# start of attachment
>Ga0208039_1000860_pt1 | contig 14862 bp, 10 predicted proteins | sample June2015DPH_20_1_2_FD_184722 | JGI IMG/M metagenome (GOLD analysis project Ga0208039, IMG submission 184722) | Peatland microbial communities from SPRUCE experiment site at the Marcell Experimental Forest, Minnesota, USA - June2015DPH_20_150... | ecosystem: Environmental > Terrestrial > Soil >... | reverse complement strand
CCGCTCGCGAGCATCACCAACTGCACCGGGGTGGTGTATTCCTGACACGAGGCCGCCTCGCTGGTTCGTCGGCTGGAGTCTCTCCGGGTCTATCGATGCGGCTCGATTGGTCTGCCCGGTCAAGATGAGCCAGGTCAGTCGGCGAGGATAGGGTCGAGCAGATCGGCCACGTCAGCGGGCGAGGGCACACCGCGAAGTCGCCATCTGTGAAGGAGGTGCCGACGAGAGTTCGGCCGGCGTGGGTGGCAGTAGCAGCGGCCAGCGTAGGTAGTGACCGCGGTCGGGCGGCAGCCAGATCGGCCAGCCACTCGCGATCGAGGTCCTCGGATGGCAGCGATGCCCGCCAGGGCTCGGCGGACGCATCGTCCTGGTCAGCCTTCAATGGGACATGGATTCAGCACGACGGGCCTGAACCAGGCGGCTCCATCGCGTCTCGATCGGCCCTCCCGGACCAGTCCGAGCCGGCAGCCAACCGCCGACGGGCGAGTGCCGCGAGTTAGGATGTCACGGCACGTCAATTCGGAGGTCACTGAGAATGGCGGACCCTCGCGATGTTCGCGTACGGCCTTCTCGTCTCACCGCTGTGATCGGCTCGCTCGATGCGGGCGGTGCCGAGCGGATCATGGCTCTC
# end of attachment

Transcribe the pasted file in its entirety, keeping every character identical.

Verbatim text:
>Ga0208039_1000860_pt1 | contig 14862 bp, 10 predicted proteins | sample June2015DPH_20_1_2_FD_184722 | JGI IMG/M metagenome (GOLD analysis project Ga0208039, IMG submission 184722) | Peatland microbial communities from SPRUCE experiment site at the Marcell Experimental Forest, Minnesota, USA - June2015DPH_20_150... | ecosystem: Environmental > Terrestrial > Soil >... | reverse complement strand
CCGCTCGCGAGCATCACCAACTGCACCGGGGTGGTGTATTCCTGACACGAGGCCGCCTCGCTGGTTCGTCGGCTGGAGTCTCTCCGGGTCTATCGATGCGGCTCGATTGGTCTGCCCGGTCAAGATGAGCCAGGTCAGTCGGCGAGGATAGGGTCGAGCAGATCGGCCACGTCAGCGGGCGAGGGCACACCGCGAAGTCGCCATCTGTGAAGGAGGTGCCGACGAGAGTTCGGCCGGCGTGGGTGGCAGTAGCAGCGGCCAGCGTAGGTAGTGACCGCGGTCGGGCGGCAGCCAGATCGGCCAGCCACTCGCGATCGAGGTCCTCGGATGGCAGCGATGCCCGCCAGGGCTCGGCGGACGCATCGTCCTGGTCAGCCTTCAATGGGACATGGATTCAGCACGACGGGCCTGAACCAGGCGGCTCCATCGCGTCTCGATCGGCCCTCCCGGACCAGTCCGAGCCGGCAGCCAACCGCCGACGGGCGAGTGCCGCGAGTTAGGATGTCACGGCACGTCAATTCGGAGGTCACTGAGAATGGCGGACCCTCGCGATGTTCGCGTACGGCCTTCTCGTCTCACCGCTGTGATCGGCTCGCTCGATGCGGGCGGTGCCGAGCGGATCATGGCTCTC